India’s economy is struggling to recover its strong growth record, beset by record low inflation, a widening output gap, and short term uncertainty from the introduction of a uniform sales tax. That will build pressure on the Reserve Bank of India to jettison its neutral monetary policy bias adopted just five months ago, setting the scene for lowering interest rates perhaps as early as next month, besides reminding yield-chasing investors that putting money in India is not without risks.
Any reduction in interest rates will be in contrast to what major central banks are trying to signal — a rise in borrowing costs– and could trip the Indian rupee which hit a 20-month high in April. This would be bad news for a country that needs to attract billions of dollars in foreign investments to make up a shortfall in domestic capital.
Having already ceded the crown of the fastest growing major economy to China in the January-March quarter, India is “significantly under-performing compared to its potential now for quite some time,” according to Ravindra Dholakia, a member of India’s rate-setting committee and an economist at the country’s premier management institution. An arch-dove on the six-member panel, Dholakia voted for a 50 basis points cut at last month’s meeting.
Part of the reason is a self-inflicted goal in the form of a cash ban from which India is still recovering. And the combination of over-leveraged companies and banks struggling with the problem of bad loans means businesses are not borrowing to invest and banks are not lending much in Asia’s third-largest economy.
“The big problem is revival of investment and that is being held back because of the twin-balance sheet problem,” Vijay R Joshi, Emeritus Fellow of Merton College at University of Oxford and the author of the book ‘India’s Long Road — The Search for Prosperity’, said over the phone. He added it would take a long time for capital spending to recover as India goes about repairing the health of its banking system.
Bank credit to industry contracted by 2.1 percent in May from a year earlier, in contrast to an increase of 0.9 percent in May 2016, the RBI said on Friday. Demand for loans from sectors like infrastructure, food processing, basic metal, metal products and textiles all contracted.
In the January-March quarter, India grew at 6.1 percent from a year ago, well below the average seen in the past five years when it expanded at 6.9 percent. While that is still a robust rate in the western world, it is not good enough to help it provide employment to the millions joining the workforce every year. It doesn’t bode well for Prime Minister Narendra Modi’s government which is aware the economy needs to grow at double digits to generate jobs and keep social tensions at bay.
The $2 trillion economy will expand 7.3 percent in fiscal year 2018, according to the June survey conducted by Bloomberg News. Growth forecasts were lowered slightly for this year and next year when compared to a survey conducted in May. Amid slowing growth and a drop in food prices, economists also lowered their consumer price inflation forecasts for the 2018 and 2019 fiscal years to 4 percent and 4.75 percent, respectively, from 4.5 percent and 5 percent in May’s survey.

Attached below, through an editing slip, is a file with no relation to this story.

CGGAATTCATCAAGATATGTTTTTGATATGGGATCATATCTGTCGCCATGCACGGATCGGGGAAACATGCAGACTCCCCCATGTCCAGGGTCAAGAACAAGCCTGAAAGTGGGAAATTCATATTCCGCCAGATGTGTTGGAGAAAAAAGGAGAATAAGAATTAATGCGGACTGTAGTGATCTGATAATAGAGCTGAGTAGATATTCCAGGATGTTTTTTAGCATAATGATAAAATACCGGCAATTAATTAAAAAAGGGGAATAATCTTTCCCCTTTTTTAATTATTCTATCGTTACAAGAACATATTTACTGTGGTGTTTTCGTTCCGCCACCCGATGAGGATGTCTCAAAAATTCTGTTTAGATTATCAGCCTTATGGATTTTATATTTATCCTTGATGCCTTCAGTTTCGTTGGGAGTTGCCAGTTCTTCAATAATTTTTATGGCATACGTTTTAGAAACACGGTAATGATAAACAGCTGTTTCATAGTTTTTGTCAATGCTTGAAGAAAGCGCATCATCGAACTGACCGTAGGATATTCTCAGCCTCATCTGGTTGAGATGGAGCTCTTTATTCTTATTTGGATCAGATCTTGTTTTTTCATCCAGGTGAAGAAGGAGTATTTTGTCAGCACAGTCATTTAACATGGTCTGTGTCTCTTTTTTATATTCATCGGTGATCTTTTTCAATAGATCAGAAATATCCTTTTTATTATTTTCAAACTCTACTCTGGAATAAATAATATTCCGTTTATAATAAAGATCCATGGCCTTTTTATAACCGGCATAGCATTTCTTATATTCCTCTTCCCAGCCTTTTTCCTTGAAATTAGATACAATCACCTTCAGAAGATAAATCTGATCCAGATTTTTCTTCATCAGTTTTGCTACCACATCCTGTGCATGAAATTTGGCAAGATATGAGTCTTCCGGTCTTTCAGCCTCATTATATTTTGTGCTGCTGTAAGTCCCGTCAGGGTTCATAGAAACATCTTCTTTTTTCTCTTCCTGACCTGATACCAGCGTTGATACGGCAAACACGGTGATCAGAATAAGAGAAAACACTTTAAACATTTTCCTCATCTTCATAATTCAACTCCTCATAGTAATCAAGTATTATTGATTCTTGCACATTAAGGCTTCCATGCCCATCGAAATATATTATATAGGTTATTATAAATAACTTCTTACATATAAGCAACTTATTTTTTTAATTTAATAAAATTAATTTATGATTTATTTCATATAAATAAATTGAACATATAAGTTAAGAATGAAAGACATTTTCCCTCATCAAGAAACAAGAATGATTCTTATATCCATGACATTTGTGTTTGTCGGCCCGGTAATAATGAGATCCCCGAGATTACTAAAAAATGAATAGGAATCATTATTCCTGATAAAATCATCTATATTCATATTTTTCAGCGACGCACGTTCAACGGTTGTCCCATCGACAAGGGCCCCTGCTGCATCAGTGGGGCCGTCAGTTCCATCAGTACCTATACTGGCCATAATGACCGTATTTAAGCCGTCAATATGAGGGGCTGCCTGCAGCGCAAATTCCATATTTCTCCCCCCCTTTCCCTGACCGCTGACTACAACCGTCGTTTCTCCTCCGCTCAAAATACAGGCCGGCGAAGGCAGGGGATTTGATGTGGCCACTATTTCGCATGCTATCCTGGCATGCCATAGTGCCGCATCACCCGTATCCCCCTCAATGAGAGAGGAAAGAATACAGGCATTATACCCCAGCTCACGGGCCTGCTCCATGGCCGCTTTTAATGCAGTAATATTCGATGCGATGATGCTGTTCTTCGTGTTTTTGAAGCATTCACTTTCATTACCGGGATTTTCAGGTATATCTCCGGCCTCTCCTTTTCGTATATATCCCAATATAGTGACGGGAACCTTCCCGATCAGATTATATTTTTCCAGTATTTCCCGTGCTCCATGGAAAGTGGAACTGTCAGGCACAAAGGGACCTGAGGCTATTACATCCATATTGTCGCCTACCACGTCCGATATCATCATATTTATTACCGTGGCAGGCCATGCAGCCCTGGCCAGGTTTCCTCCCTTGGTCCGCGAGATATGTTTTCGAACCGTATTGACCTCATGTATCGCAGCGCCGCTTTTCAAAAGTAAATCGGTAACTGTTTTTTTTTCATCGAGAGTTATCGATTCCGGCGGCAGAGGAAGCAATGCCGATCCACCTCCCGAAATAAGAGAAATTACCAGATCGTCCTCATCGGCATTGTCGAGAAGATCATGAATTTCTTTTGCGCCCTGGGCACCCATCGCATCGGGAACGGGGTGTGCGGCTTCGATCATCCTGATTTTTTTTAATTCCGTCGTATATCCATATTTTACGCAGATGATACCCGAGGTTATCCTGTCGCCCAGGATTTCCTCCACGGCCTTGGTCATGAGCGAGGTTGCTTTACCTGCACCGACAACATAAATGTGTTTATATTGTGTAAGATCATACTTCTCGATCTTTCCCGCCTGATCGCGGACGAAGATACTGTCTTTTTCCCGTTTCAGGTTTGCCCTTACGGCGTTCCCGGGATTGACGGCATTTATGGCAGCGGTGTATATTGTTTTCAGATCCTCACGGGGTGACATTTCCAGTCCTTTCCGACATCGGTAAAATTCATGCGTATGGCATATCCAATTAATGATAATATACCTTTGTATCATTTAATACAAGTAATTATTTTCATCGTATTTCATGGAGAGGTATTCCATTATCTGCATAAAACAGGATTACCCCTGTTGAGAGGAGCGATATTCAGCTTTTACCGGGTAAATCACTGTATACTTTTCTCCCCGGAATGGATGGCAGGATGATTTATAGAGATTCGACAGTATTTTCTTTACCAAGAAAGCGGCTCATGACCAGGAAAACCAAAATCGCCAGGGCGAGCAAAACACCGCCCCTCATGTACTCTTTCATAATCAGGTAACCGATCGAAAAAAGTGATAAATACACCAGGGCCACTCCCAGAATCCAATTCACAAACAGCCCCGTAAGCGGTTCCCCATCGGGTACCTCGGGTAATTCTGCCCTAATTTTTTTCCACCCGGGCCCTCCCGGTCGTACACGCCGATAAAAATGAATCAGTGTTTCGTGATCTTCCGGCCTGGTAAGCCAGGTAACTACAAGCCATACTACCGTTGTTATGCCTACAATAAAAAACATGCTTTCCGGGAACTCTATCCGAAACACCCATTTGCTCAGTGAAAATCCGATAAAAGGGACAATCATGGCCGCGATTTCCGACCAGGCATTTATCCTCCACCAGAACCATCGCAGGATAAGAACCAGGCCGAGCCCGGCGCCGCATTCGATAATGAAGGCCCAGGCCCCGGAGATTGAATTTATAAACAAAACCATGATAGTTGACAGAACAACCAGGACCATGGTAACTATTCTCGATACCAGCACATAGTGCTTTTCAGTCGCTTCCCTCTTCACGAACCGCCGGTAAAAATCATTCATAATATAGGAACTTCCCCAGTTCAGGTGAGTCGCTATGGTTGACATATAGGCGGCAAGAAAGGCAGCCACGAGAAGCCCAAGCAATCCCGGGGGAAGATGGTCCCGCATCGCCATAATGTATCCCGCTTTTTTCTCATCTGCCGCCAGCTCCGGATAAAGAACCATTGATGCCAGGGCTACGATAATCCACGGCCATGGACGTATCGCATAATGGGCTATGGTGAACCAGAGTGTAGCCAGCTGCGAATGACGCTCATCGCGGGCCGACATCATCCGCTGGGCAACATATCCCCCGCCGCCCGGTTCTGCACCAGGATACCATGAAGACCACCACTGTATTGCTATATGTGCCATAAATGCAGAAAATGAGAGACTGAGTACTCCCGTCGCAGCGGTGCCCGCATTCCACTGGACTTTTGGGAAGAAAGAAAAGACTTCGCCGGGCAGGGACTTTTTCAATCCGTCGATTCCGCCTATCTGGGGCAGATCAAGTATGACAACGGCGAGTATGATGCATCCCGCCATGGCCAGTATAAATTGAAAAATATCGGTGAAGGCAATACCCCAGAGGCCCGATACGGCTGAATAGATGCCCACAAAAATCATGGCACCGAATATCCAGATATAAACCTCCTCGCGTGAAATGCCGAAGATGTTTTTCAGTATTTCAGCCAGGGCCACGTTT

Meanwhile, the latest purchasing managers’ index for the manufacturing sector released on Monday showed growth slowing in June to 50.9 from 51.6 in May.
“India’s current growth rate is below potential,” said Kaushik Das, chief India economist at Deutsche Bank. “Growth is mainly supported by private consumption at this juncture with private investment remaining anemic due to the high leverage of the corporate sector and weak demand. In other words, the quality of growth is not optimal at this stage.”
Policy makers are, of course, optimistic this won’t last long. They predict reforms like the goods and services tax, opening various sectors to foreign direct investments and scrapping a bureaucratic board that oversaw these flows will make it easier to do business in India.
“India’s potential growth is rising, not falling. That is the conclusion to be drawn from a raft of structural reforms unleashing the economy’s productive power,” said Abhishek Gupta, economist at Bloomberg Intelligence.
“At the same time, actual growth is lagging due to demonetization and high real interest rates. The upshot — a widening output gap that is pulling down inflation,” Gupta said. “That point may be lost on the central bank, which shifted to neutral from accommodation this year. The Reserve Bank of India needs to cut rates to let growth catch up to the economy’s potential.”
The introduction of GST is likely to have a marginal impact on inflation. Some economists say price pressures may have eased further in June as businesses offered hefty discounts before the tax was implemented from July 1.
In the first quarter of the fiscal year, “growth will be depressed due to GST-related inventory draw down,” Ashutosh Datar, an economist with IIFL Institutional Equities, wrote in a June 23 report.
If supply chains are normalized by September, “growth is likely to see a sharp uptick due to the post-GST inventory restocking.”